REVIEW: JIMMY IN PIENK
Being different has never felt so right in this passionate and heartfelt film. Jimmy in Pienk is a delightfully charming Afrikaans film that shows the true colours of the new South Africa.
It tells the funny and touching story of Jimmy Bester, a rugged seventh generation mielie farmer who can give an accurate five-day weather forecast by simply sniffing the wind. He lives out his creative impulses by shearing sheep on the neighbouring farms, something he has to hide from his father who believes that “men are not creative”.
When Jimmy’s father suddenly dies in a freak accident, he is confronted by two menacing (and comedic) loan sharks who come to collect what his father owes. When a distraught Jimmy discovers that his father had a twin brother, who was exiled from the farm for being gay and is now a multi-billionaire and hair product tycoon based in Cape Town, Jimmy gathers the courage to leave his home to seek help from his uncle Fred.
Fred’s desire for revenge on the family that spurned him sees him convincing Jimmy to enter his reality TV show, “SA’s Next Super Stylist”. If Jimmy wins the competition, he can take home the prize money and save his family.
Under the fabulous tutelage of Bunny, his gay hair guru, Jimmy sets out to master the art of hairdressing and becoming a metro-sexual man.
Jimmy in Pienk is written and directed by Hanneke Schutte, who was the South African winner of the Jameson First Shot competition with her short film Saving Norman (starring Willem Dafoe and which she directed in Los Angeles). She’s clearly headed for a successful career in filmmaking with her visual sensibility and the humorous social satire of Jimmy in Pienk.
Shaleen Surtie Richards narrates Jimmy in Pienk, representing the world Jimmy grew up in. She also personifies conservative aunties and elements in South Africa who might feel uncomfortable with the flamboyant antics of the over-the-top gay characters. She cunningly guides the audience’s journey into the gay lifestyle Jimmy encounters.
What further contributes to straightening out any homophobic animosity is Louw Venter’s outstanding performance as the ‘boer-verine’ who is plunged into an unfamiliar alien world; Venter’s natural response and interactions are comforting and show how important it is not to judge a book by its cover.
Terence Bridgett is as camp as a row of pink tents in the role of Bunny, an ambitious hairstylist who acts out all the gay stereotypes he’s ever been exposed to.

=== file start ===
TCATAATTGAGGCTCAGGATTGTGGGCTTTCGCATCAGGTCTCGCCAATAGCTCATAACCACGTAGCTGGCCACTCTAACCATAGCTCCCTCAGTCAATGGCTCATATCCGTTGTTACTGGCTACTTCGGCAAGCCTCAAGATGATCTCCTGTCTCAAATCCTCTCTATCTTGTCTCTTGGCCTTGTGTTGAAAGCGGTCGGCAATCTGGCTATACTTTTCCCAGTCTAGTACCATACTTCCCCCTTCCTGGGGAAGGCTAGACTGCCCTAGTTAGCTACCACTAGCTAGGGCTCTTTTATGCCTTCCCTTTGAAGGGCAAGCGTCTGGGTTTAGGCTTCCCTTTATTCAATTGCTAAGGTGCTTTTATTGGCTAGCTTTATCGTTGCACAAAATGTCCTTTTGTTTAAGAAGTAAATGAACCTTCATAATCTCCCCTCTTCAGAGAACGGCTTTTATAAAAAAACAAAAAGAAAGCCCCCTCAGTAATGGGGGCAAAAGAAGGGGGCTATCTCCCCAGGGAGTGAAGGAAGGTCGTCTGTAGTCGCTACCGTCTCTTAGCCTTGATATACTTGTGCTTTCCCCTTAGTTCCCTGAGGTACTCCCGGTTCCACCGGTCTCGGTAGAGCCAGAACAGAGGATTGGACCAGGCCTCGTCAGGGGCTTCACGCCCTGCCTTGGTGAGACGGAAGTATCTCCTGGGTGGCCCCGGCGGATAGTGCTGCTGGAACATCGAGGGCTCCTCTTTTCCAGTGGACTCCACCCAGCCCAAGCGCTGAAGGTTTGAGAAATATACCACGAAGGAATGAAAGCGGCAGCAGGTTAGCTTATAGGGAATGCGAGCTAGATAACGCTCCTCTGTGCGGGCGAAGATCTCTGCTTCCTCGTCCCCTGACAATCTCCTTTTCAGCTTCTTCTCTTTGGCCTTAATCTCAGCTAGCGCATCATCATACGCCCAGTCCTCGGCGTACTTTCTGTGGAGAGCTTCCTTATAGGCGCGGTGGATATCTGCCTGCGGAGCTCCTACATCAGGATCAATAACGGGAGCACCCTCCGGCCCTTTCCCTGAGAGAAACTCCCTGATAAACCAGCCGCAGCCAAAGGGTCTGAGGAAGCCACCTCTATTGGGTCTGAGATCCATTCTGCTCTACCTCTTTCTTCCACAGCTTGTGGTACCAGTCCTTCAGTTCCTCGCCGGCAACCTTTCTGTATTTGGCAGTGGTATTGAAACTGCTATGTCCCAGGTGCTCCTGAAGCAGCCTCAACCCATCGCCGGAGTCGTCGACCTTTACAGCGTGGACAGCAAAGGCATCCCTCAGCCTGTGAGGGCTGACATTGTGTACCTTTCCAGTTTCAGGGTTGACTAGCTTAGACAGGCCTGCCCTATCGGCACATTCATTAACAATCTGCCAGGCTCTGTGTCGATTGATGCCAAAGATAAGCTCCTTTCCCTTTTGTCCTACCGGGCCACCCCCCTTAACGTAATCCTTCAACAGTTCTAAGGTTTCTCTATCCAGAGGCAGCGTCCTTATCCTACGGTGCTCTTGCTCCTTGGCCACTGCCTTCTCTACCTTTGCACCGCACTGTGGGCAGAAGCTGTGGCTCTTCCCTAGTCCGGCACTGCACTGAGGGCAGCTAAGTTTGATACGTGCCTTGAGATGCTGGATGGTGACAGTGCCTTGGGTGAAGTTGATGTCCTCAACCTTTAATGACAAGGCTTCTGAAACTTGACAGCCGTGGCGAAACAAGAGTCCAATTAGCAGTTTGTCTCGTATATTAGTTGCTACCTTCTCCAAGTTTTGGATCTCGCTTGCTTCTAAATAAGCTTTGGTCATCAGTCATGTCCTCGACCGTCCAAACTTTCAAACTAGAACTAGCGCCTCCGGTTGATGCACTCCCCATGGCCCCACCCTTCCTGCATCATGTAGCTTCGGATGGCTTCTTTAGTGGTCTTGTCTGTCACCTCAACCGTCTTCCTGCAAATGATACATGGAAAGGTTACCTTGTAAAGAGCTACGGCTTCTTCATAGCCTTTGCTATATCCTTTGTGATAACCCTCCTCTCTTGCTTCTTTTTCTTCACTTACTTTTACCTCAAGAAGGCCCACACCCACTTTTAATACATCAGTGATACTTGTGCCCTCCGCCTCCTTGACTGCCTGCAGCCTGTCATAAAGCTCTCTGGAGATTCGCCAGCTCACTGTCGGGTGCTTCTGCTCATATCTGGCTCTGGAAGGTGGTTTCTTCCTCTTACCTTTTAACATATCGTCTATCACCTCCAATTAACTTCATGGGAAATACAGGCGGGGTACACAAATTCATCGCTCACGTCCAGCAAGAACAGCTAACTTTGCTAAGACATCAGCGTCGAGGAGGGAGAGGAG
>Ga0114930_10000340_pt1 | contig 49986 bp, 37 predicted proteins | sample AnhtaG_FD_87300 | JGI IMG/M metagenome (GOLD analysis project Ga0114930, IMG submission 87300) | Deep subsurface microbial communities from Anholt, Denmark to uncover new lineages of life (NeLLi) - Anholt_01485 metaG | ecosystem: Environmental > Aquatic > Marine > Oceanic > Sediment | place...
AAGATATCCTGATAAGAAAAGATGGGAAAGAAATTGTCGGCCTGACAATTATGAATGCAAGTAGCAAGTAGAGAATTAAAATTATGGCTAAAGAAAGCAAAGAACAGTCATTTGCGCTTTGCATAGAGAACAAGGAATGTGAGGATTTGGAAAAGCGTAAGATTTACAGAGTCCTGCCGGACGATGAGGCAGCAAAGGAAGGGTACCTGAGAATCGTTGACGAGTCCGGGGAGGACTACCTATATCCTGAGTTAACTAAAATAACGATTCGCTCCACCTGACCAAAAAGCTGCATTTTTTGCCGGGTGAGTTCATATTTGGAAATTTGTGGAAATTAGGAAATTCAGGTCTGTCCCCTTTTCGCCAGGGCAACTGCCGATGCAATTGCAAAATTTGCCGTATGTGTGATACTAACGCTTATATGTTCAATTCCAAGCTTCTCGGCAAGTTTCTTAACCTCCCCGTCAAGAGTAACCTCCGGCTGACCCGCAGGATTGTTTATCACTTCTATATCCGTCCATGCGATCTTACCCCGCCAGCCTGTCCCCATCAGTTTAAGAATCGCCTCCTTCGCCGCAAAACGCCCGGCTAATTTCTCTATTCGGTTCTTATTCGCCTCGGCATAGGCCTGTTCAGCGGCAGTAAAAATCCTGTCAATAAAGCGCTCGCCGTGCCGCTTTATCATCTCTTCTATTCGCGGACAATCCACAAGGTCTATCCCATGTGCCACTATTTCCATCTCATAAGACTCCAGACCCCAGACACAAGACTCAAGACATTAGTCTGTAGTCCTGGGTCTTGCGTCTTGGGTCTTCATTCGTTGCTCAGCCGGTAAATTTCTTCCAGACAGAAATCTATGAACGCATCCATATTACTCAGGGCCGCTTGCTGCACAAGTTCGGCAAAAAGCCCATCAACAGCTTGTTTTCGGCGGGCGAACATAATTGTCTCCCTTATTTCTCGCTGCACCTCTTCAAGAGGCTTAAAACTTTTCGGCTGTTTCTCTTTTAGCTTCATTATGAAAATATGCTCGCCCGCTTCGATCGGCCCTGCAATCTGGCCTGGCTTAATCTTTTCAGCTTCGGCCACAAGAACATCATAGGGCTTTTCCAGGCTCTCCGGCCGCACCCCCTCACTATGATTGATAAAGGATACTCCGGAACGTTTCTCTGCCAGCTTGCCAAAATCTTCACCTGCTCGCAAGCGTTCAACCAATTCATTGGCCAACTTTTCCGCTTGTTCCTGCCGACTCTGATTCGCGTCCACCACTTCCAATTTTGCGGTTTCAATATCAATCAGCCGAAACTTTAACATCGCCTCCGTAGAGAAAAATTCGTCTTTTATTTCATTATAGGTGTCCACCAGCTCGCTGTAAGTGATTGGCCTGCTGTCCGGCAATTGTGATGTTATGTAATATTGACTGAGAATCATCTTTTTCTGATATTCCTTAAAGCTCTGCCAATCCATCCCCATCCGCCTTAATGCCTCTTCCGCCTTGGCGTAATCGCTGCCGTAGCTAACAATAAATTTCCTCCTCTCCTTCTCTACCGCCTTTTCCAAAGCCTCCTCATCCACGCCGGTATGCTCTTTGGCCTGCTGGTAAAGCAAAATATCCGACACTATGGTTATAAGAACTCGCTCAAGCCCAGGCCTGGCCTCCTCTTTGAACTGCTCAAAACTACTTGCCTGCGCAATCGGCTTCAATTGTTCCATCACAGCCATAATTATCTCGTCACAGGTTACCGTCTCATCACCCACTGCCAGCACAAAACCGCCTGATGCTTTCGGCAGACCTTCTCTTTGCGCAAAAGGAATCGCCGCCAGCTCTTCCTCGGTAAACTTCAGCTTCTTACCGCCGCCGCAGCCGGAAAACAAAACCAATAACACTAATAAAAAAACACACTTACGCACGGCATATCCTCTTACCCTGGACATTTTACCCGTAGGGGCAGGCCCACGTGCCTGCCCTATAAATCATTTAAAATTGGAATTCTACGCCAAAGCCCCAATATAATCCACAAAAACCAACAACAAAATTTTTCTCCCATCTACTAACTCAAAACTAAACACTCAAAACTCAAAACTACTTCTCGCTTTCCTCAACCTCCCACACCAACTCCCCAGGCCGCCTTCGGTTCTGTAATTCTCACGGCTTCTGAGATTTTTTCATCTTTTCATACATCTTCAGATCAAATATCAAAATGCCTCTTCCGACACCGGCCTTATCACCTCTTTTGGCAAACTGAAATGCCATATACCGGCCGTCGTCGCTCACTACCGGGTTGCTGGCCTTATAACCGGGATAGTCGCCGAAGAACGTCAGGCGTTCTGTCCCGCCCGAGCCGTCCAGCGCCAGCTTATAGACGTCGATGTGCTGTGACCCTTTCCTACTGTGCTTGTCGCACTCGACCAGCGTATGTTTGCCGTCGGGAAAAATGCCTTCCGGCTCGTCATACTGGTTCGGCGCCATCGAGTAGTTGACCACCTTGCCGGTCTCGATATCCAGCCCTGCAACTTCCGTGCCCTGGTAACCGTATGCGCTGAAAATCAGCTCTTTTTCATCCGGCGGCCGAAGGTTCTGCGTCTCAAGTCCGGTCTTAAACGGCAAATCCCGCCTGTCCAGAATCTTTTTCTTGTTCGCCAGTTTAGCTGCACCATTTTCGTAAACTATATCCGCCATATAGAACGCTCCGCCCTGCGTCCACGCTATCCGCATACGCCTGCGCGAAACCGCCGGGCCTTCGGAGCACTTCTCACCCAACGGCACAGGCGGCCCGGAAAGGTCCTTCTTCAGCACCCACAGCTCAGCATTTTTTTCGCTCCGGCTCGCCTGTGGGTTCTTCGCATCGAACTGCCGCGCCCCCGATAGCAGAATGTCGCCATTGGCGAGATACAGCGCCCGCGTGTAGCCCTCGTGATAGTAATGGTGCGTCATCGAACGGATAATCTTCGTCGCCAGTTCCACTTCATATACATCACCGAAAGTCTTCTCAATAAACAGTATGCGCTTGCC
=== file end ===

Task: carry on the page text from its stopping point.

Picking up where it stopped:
It’s impressive how Schutte grounds both Jimmy and Bunny, allowing their bromance to be an honest and heartfelt clash between worlds that results in a realisation of how important it is to embrace the differences that separate us.
Just as Jimmy poignantly shows Bunny the value of being true to oneself, so does Bunny allow us to realise that there is more to being gay than meets the eye.
Tinarie van Wyk Loots shines in the role of the impulsive, unconventional, free-spirited and quirky Rita, a militant PETA member and fruitarian who steals Jimmy’s heart. The chemistry between Venter and Van Wyk Loots is electrifying; it’s a tender romance that has its heart in the right place.
Equally brilliant is Gys de Villiers (as you have never seen him before) in the dual role of Jimmy’s rugged mielie farmer dad, and his gay uncle Fredrique, the owner of a South African hair empire (think Paul Mitchell). He’s very much a gay man trapped in a farmer’s body who longs for an uncomplicated life on the farm.
Fredrique’s partner Gigi, an uber chic, aloof and gay man who symbolises everything Fredrique is trying to escape from, is brought to life with style and flair by Gérard Rudolf.
The comic relief in Jimmy in Pienk is provided by two idiots from hell. There’s the superb David Isaacs as the loan shark Spanner; a part-time Hoover salesman and contract pet killer whose years of steroid abuse have left him with a serious case of ‘roid rage.
Garth Collins is equally brilliant as Spanner’s partner in crime; a muscled villain who lives out his military fantasies through paintball when he’s not napping.
Quanita Adams is also out of this world as the eccentric psychic Medea Moon, who’s passionate and larger than life.
In a South Africa where it’s vital to bridge the great divide between cultures, issues of sexual preferences, freedom of expression and the celebration of being true to who we are, Jimmy In Pienk succeeds triumphantly. We need South African films that not only create an awareness of how absurd the war zone between diverse cultures are, but make the most of celebrating our shared humanity.
Producer Zaheer Goodman-Bhyat explains that Jimmy in Pienk is “subversive in an interesting way. It’s a classic fish out of water tale that promotes the ideas of diversity and open mindedness by placing a conservative character in a situation where he must adapt and grow to survive. Of course, if that was the end of the story it would be dull. What’s special about this one is that it’s done in an entertaining way.”
And entertaining it is. Jimmy in Pienk is a proudly South African film proving that local is indeed lekker. Subtitled in English, it fittingly follows in the tradition of Afrikaans films like Roepman and Skoonheid, peeling away the layers of conservative fundamentalism under the foundation of our Rainbow Nation.
Viva Jimmy, the new khaki-wearing super-hero who deserves a medal for changing our world!
Jimmy in Pienk releases nationwide on 16 August 2013.
I am a farmer in Virginia. Where can I get some shirts like Jimmy’s, with snaps? They rock! I guess the hard part would be finding some here in the US.
Looks like a good flick, hope it comes here. Good revue.
A lighthearted movie. quite enjoyed it !